MLSE, begun last year by Georgia Tech and Carnegie Mellon, was the first annual machine learning conference organized to collocate tracks within traditional disciplines using machine learning while allowing an exchange of ideas across disciplines. This cross-disciplinary breadth combined with efforts to build diversity in attendance will permeate all MLSE events, and enable a visioning working group at the meeting to develop an inclusive report on the future of machine learning.
“The first MLSE last summer was a great success, providing a new forum for machine learning discussions among scientists and engineers,” said Randall. “It’s very exciting that this grant allows us to expand the event for the next two years by including more students, women, and adding a workshop promoting theoretical foundations, consistent with the goals of TRIAD and IDEaS.”
- Dana Randall (lead), Georgia Tech School of Computer Science
- Srinivas Aluru, Georgia Tech School of Computational Science and Engineering
- Newell Washburn, Carnegie Mellon University
- Jeanette Wing, Columbia University
Award Amount: $200,000
Research: Scaling Up Descriptive Epidemiology and Metabolic Network Models Using Faster Sampling
Santosh Vempala and researchers at the University of Washington are interested in solving a sampling problem that will help researchers spanning many disciplines. Sampling from a given distribution from a space with many attributes is a fundamental problem in computer science. Over the past two decades, practical applications of sampling have proliferated in statistics, networking, biology, differential privacy, and, most notably, machine learning. Sampling is used to evaluate models, as a subroutine for optimization, and more generally for exploring large complex spaces.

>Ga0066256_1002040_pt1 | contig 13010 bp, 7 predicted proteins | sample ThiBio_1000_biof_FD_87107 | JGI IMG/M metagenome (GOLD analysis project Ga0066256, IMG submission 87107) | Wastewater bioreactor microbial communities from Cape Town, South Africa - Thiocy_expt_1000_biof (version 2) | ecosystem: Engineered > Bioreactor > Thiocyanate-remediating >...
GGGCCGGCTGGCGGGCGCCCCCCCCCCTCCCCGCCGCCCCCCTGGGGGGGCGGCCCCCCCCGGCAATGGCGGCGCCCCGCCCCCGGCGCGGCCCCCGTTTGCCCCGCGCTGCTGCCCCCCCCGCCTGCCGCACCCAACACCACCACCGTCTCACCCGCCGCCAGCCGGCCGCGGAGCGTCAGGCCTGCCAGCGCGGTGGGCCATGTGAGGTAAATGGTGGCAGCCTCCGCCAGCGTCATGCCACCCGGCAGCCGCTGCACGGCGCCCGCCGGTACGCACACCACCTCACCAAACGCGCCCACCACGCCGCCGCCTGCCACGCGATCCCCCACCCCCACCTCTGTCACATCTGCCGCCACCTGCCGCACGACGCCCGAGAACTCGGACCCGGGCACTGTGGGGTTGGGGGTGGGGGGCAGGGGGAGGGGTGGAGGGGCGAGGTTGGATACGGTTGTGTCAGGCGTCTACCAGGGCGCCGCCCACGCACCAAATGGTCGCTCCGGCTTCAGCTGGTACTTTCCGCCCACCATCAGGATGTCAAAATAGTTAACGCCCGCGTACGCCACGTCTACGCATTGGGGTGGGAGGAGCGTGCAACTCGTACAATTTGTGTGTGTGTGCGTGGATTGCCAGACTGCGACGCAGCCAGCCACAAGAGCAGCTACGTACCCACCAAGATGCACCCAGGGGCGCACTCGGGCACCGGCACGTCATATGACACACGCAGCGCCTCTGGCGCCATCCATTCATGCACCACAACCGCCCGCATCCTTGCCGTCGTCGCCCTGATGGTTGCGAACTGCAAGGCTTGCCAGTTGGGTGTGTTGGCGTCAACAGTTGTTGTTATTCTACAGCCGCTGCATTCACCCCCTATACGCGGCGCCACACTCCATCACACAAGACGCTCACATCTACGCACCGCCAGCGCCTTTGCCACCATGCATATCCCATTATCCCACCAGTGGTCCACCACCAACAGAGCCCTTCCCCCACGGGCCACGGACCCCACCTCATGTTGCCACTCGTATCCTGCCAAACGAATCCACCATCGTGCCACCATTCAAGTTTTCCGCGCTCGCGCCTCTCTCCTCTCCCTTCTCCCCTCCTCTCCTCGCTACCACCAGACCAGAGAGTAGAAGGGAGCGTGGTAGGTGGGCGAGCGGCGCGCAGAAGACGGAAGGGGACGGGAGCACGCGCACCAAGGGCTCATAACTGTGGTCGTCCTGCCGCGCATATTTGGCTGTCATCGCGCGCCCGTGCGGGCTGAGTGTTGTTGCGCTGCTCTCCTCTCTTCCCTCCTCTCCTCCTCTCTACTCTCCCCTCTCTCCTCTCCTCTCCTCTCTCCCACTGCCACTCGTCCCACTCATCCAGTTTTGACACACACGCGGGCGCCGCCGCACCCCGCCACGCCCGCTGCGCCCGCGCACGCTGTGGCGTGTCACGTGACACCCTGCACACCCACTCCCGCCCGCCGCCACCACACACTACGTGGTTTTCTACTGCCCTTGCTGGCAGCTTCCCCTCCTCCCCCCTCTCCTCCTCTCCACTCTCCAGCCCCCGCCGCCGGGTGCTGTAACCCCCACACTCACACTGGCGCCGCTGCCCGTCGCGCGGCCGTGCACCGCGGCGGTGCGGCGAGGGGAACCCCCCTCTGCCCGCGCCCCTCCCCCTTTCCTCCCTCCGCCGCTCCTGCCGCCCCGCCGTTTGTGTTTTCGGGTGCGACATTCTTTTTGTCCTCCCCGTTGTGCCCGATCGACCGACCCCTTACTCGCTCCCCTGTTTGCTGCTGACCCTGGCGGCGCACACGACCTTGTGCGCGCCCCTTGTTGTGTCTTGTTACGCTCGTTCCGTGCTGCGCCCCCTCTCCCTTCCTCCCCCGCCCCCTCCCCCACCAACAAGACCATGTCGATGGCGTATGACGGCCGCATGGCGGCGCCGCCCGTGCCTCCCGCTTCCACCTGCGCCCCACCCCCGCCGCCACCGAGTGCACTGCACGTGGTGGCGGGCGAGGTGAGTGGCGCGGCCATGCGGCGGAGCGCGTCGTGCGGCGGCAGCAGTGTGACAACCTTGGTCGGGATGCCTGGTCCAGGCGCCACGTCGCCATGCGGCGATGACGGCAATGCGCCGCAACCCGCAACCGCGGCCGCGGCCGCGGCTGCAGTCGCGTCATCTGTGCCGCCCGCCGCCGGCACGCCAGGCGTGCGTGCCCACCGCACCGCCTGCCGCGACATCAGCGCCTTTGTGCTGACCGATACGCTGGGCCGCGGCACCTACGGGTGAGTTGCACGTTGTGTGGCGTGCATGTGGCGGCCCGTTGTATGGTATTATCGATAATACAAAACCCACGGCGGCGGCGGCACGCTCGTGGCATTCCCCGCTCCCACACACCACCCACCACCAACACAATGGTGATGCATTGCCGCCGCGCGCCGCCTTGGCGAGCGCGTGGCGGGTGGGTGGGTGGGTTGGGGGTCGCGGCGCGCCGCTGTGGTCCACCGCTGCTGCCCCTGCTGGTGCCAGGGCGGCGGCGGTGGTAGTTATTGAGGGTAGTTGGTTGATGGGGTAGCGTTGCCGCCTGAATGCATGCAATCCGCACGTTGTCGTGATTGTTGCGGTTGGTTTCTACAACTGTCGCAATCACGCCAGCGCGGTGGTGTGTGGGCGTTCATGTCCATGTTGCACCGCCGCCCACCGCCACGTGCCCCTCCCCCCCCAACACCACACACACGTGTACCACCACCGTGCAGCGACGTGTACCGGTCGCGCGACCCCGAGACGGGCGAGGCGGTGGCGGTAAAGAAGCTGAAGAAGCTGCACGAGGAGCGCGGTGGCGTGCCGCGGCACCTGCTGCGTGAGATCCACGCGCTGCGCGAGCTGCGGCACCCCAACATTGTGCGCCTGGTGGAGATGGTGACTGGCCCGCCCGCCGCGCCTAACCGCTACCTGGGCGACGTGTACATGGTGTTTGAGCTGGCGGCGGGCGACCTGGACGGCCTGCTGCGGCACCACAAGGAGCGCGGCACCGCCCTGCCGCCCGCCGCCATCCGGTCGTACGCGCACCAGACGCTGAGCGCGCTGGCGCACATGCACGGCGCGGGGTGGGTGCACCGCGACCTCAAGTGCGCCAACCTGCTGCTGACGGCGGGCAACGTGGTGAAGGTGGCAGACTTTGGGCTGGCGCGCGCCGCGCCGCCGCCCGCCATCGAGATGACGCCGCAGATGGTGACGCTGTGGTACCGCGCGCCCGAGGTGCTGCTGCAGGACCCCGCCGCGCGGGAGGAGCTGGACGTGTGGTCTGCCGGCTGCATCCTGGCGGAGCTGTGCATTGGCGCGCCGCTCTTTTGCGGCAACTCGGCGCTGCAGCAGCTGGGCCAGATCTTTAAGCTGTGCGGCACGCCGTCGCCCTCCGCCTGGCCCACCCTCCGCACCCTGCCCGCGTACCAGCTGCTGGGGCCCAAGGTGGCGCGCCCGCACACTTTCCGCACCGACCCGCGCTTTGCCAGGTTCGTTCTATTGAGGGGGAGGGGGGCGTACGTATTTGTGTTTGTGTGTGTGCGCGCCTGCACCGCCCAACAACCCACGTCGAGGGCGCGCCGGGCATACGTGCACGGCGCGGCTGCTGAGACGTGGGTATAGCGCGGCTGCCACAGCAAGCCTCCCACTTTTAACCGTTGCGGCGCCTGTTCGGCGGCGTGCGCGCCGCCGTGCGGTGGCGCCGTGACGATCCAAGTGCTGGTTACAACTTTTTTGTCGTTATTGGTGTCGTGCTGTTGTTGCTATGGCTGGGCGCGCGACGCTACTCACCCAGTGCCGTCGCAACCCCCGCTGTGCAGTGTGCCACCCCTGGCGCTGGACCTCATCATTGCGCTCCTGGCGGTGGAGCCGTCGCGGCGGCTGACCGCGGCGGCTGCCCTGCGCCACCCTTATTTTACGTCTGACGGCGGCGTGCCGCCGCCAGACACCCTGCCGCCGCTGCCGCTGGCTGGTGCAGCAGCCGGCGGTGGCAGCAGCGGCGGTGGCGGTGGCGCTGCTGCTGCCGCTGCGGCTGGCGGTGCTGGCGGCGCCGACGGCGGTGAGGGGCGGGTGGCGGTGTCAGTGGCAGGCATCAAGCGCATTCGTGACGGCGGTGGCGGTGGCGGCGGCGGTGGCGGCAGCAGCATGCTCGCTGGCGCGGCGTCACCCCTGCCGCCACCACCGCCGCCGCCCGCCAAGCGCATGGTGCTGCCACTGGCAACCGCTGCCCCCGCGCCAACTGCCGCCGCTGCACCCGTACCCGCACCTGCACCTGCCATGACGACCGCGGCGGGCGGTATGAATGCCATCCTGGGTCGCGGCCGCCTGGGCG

The researchers will help develop a toolkit for sampling and evaluate it on real data sets—a large-scale, high-dimensional toolkit for sampling smooth and non-smooth distributions, and a suite of functions that can be computed or estimated using access to samples. It will be developed by working with domain experts in health metrics and systems biology.
- Yin Tat Lee (lead), University of Washington
- Santosh Vempala (collaborative lead), Georgia Tech School of Computer Science
- Abraham Flaxman, University of Washington
Award Amount: $600,000
Transdisciplinary Research Institutes
Georgia Tech’s TRIAD, part of a community of TRIPODS institutes that share expertise and work together, integrates research and education in mathematical, statistical, and algorithmic foundations for data science. TRIAD also hosts focused working groups, national and international workshops, and organized innovation labs, to share data science insights and resources locally and nationally.
“The TRIPODS program, and with it our own TRIAD institute, were established to expand our collective capabilities and accelerate progress,” said Xiaoming Huo, executive director of TRIAD. “Whether it is for education, defining a vision for the future, or pushing the frontiers of research, the new ideas we need come from bridging the boundaries of science, engineering and mathematics.”